Tag Archives: Kirk Douglas Theatre

New Plays in LA: More Women, More Diversity for a More Perfect Union

LA Stage Day

LA Stage Day

by Holly L. Derr

It was a sunny day and LA Stage Alliance was hosting LA Stage Day, a gathering of Los Angeles theater folk centered around inspirational presentations, workshops, and breakout sessions. So I ventured down the 5 to University Hills, just off the 10, where participants in small group discussions like “Leading Diversity on the LA Stage,” “New Media in the Rehearsal Room,” and “Blue Sky: What Are Your Dream Ideas?” were sharing best practices, brainstorming new ideas, and challenging their own assumptions about how theater works.

As part of a day geared around questions like how to engage new, increasingly diverse, tech savvy audiences, the playwriting workshop stood out for advocating the safest route to getting produced. Led by four men and one woman, “Play!: The 60-minute Everything-You-Need-to-Know-About-Playwriting-in-LA Marathon” offered such revelatory tidbits as “cast a name actor or no one will come see your play,” “every story has to have a protagonist and a resolution,” and “plays only get produced when they have small casts and one set.” Now these things are all well and good if that’s the kind of play you want to write, but what if the best actors you can get have impeccable training but aren’t names? What if the world as you see it or as you want to show it has multiple protagonists and locations, lots of people, and conflicts that don’t necessarily get resolved? What if you want to make art more than you want to sell tickets? What if you’re a woman?

Play reading at Playwrights Union

Play reading at Playwrights Union

In search of more fertile ground for innovative new play development, I headed up the 101 to Silver Lake for a reading of Crazy Bitch, a new play by Jennie Webb, presented by The Playwrights Union. As if the theater gods had heard my cry, Webb’s 70-minute play has not one but four protagonists, one of which is a character called The Immortal Jellyfish who is described as 4.5mm wide and lives in a petri dish. And though the play, which is set in LA, deeply investigates questions of life and death, the actual plot is left unresolved. Asked to what extent her play was consciously created in relation to the commercialism of Los Angeles, Webb said:

I’ve lived here all my life but this is the first play I’ve set here. I just got tired of all the new plays set in New York and gave myself a challenge to set one in LA. But I’m not savvy enough to write what’s producible. I write what I write and I hope it speaks to someone. I’d rather write plays where a woman loses body parts or shoes start raining from the ceiling. I call it “domestic absurdism,” with domestic meaning everyday life, because I find that life is absurd, especially for women.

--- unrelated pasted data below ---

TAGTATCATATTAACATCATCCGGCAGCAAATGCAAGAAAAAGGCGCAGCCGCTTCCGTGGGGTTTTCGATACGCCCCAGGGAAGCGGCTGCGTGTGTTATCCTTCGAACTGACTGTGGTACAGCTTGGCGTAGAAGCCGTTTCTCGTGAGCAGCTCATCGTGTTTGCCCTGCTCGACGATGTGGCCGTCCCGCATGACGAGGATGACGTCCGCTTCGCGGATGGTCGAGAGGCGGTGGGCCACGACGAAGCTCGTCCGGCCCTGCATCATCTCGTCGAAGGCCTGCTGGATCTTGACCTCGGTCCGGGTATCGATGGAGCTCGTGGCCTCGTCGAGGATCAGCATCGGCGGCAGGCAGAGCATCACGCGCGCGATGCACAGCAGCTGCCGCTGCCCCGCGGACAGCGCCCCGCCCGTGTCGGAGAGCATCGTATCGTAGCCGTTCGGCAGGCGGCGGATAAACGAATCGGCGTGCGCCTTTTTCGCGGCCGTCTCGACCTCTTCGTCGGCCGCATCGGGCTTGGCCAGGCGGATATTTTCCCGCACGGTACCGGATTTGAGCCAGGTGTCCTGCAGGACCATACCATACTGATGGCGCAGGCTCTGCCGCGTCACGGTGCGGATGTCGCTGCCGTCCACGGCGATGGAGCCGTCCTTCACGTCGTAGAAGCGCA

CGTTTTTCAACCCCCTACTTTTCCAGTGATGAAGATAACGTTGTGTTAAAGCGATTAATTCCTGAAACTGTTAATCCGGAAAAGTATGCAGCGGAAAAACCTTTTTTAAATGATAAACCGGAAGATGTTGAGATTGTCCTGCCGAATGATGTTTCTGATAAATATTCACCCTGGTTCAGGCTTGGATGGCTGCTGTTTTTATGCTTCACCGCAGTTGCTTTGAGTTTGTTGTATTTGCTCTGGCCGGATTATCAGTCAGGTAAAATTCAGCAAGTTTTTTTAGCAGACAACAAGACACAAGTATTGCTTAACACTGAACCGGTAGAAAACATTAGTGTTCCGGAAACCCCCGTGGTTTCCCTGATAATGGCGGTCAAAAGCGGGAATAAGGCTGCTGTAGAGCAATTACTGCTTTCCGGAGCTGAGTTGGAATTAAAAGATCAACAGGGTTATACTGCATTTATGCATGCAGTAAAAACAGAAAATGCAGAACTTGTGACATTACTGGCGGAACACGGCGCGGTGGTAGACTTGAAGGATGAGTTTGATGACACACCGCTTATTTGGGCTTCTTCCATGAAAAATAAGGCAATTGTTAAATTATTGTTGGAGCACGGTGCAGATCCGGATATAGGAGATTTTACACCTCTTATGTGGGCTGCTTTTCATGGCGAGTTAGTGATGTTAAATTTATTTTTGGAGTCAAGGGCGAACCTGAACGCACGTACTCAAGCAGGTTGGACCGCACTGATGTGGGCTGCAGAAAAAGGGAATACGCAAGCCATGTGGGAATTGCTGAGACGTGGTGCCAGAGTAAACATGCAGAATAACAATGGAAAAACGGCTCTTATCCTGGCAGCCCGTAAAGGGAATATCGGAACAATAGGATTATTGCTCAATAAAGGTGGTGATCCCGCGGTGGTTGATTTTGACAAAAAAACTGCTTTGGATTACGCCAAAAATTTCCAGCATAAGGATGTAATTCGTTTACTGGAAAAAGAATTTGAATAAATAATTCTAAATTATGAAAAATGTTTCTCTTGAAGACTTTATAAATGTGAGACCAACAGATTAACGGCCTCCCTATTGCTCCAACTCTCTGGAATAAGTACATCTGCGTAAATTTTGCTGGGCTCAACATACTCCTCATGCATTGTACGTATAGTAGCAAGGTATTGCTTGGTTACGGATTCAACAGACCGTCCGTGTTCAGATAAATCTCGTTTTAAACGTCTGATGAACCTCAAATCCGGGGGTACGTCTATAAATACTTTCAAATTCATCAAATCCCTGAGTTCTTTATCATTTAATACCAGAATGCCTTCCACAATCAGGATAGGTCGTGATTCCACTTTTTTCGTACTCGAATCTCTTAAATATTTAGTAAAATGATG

The Playwrights Union

The Playwrights Union

In contrast to the male-heavy representation among speakers at LA Stage Day, a full five of the seven readings done that weekend by The Playwrights Union were by women. The Union, which began in 2009 as a meeting of interested colleagues in organizer Jennifer Haley’s backyard, hosts an annual February challenge to write a play in a month. Participating playwrights gather over a long weekend to read and talk about one another’s plays. They do another round of rewrites and then host a weekend of public readings with actors. Haley, whose own play The Nether recently premiered at Center Theater Group’s Kirk Douglas Theater, told me:

We have about thirty members, and there was a time when we had to recruit men in order to achieve parity. Right now it’s about even, but more women participated in the February Challenge that led to these plays.

Asked how her writing functions in relation to the commercial culture of Hollywood and the idea of what’s “producible,” Haley offered:

I’ve worked as a playwright in Austin, Seattle and all over the East Coast. Studying at Brown with Paula Vogel, I learned to play with both experimental and traditional forms.  I think circulation in a variety of theater communities helps you look at different models… there are new Playwrights arriving all the time in LA, and it will be interesting to see if this influences the kind of work being done here.

Though many playwrights are drawn to Los Angeles to write for television, others come here to study and end up making the city their home. Brittany Knupper, a recent grad from the playwriting program headed by Alice Tuan at the California Institute of the Arts—just up the 5 from the Valley—talked to me about her first year living here as a writer:

A lot of people their first year out of school have an existential crisis. Maybe mine just hasn’t hit yet but it hasn’t been that bad. Then again I constantly feel like I’m in an existential crisis, so maybe I’m just used to it. At CalArts I felt like I wasn’t being experimental enough as a writer, but in Hollywood people think what I do is too experimental. LA is such an industry town: People are trying to do anything they can to make a connection. You can feel the desperation. It’s funky and weird and gross, and I kind of like how dirty and weird it is.

Knupper has found an artistic outlet in storytelling, a popular form of Los Angeles entertainment in which people gather in theaters, bars, and homes to hear individuals read stories, usually autobiographical, but sometimes fictional. These pop-up salons feature the work of playwrights, journalists, fiction writers, and essayists and provide writers with regular opportunities to present work and receive feedback from within a supportive community.

Because the nightmare of driving in LA keeps most Angelenos locked in their own neighborhoods, writers who want to reach a city-wide audience have to create communities like these, organized around the discipline rather than through established institutions. Jennie Webb and writer/mythologist Laura Shamas formed just such an association in 2009—the Los Angeles Female Playwrights Initiative—to coordinate efforts to get more plays by women produced on local stages. Webb related,